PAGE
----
16. Scripture interprets scripture, that is to say that God
      determines and controls the meaning of his own words (Bresson)
    17. The whole of the Old Testament scriptures are prophetic
      and they find their fulfillment in the New Testament (Luke 24:44).
    18. The New Testament’s use of the Old testament is a reflection of the progress of revelation in Jesus Christ (Darrell Bock 216)
    19. Think like a Jew and then interpret like a Christian. 
  4. Utilize the Analogy of Faith (Scripture Interprets Scripture)
    1. God’s Word interprets itself.
    2. Jesus is the Word who was the compliant listener and perfect (Grand) interpreter of all His Father said (John 15:15; Goldsworthy 69)
    3. Use antecedent theology to find the immediate context and then use subsequent theology to find its fullest expression in reciprocate fashion (Luke 24:27, 32, 44).
    4. The wider biblical context remains an extrapolation on the
      grammatico-historical plane, not a new projection onto the plane of allegory (Darrel Bock 214)
    5. Look carefully for theological progression, allusions to prior and post events, types, shadows, realities, historical sequences, gradual unfolding, development, growing truth, direct or indirect quotations, and references to covenants in the text that assume a prior knowledge (Vos).
    6. Look for Christ even if He isn’t there directly.  It is better to see Christ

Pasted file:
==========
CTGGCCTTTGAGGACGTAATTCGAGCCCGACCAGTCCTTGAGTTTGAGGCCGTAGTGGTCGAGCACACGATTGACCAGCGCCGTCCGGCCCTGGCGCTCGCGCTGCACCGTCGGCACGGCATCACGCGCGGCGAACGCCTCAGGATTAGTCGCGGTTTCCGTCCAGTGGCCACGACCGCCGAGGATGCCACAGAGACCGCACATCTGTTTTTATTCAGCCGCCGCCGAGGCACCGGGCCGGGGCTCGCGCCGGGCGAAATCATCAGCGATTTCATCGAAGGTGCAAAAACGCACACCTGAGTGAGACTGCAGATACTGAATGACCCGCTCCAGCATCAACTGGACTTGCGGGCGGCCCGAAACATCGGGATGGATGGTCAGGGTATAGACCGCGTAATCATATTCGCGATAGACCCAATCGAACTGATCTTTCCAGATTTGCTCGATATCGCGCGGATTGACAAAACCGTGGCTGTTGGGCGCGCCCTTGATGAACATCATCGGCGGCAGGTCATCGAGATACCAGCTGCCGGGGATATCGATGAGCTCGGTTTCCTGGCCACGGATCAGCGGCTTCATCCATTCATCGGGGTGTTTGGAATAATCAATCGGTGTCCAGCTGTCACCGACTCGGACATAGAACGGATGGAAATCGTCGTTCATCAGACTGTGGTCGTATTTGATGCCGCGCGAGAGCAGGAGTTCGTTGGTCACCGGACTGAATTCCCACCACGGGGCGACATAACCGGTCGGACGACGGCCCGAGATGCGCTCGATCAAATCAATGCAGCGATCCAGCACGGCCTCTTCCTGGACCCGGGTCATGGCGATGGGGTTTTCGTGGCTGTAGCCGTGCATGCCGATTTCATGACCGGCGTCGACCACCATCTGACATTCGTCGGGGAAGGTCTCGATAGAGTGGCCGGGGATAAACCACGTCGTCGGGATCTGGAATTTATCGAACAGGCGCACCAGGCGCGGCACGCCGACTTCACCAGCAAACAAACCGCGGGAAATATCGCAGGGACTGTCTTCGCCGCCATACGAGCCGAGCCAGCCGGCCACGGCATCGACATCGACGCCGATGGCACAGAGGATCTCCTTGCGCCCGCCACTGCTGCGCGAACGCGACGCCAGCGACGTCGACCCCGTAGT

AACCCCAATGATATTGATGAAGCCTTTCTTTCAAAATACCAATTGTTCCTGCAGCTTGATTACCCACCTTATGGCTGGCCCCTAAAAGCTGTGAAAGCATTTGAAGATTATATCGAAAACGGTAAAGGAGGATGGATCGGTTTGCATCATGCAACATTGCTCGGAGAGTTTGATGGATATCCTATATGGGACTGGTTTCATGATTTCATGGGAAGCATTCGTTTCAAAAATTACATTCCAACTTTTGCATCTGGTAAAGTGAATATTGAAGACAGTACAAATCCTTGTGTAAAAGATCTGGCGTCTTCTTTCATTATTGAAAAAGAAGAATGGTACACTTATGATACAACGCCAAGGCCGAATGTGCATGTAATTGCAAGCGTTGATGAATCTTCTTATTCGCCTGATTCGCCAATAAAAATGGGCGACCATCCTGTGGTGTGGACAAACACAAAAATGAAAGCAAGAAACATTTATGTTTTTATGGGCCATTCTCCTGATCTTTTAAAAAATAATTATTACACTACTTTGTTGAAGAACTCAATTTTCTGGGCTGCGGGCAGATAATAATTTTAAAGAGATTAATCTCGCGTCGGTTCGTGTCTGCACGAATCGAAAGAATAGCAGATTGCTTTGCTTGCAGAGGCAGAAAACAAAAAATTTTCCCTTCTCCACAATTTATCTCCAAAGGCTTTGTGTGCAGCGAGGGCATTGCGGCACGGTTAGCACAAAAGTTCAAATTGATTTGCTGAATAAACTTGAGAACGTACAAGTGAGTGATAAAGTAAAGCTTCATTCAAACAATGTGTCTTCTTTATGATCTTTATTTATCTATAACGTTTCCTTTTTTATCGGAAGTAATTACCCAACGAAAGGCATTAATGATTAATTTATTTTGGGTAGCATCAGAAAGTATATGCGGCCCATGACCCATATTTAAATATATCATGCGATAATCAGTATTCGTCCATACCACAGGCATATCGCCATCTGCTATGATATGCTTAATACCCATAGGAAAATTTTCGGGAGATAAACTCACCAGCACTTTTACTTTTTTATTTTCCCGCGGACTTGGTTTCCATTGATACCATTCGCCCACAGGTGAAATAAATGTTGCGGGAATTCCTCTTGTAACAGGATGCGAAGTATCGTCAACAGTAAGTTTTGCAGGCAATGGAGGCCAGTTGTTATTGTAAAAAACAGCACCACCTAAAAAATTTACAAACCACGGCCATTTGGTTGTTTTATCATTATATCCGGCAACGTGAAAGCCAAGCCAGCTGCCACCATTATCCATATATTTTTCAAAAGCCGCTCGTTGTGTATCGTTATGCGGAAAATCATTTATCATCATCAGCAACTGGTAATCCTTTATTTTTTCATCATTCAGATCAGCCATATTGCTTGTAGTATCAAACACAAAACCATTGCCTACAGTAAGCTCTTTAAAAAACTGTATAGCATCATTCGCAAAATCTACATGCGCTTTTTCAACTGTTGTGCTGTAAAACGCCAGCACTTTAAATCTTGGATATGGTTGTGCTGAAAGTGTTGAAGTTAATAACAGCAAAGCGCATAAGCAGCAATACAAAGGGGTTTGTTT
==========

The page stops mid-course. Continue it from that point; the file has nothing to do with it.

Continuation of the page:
in a text even if He isn’t, than to miss Him where He is. 
    7. Jesus and the Apostles give us our Hermeneutical Norm and so we interpret the Old Testament the way Jesus and the Apostles did.
    8. Read the Old Testament like a 1st century Jewish Christian with a developed theology of messianic expectation realized in Christ
      (paraphrase of Bock 217).
    9. Fuller sense is not allegorical but derives its meaning from the Scriptures itself. 
  5. Principles of New Testaments use of the Old Testament
    1. Typology is not some open theological sesame to allegory if done under the control of Biblical Theology (countering Kaiser Pp 135). 
    2.   Old Testament passages are interpreted by the NT authors (and Jesus) in light of the Christ Event.
    3. The New Testament uses of the O.T. as interpretive support for its various conclusions (Bresson). 
    4. The New Testament provides definitive interpretation of the Old Testament quotations (Bresson).
    5. The New Testament’s use of the O.T. provides Christians an interpretive pattern (Bresson).
    6. Often the OT quotation is a memory-marker for the larger Old Testament unit (Bresson).  
  1. Kaiser, Walter, (1981), Theological Analysis: Chapter 6 in Towards an Exegetical Theology: Biblical Exegesis for Preaching and teaching: Grand Rapids, MI: Baker Book House Co; pp 131-147.
  2. Hasel, F. Gerhard.  The Future of Biblical Theology: Chapter 14 pp. 179-194
  3. Bock, L. Darrell, (1985) Evangelicals and the Use of the Old Testament Part 1.  pp. Bibliotheca Sacra, 209-223.
  4. Goldsworthy, Graeme, (2006), Gospel-Centered Hermeneutics; InterVarsity Press, pp. 68-69. 
  5. Vos, Geerhardus, (May 8, 1894), Inaugural Address; Anson D.F. Randolph & Co. New York.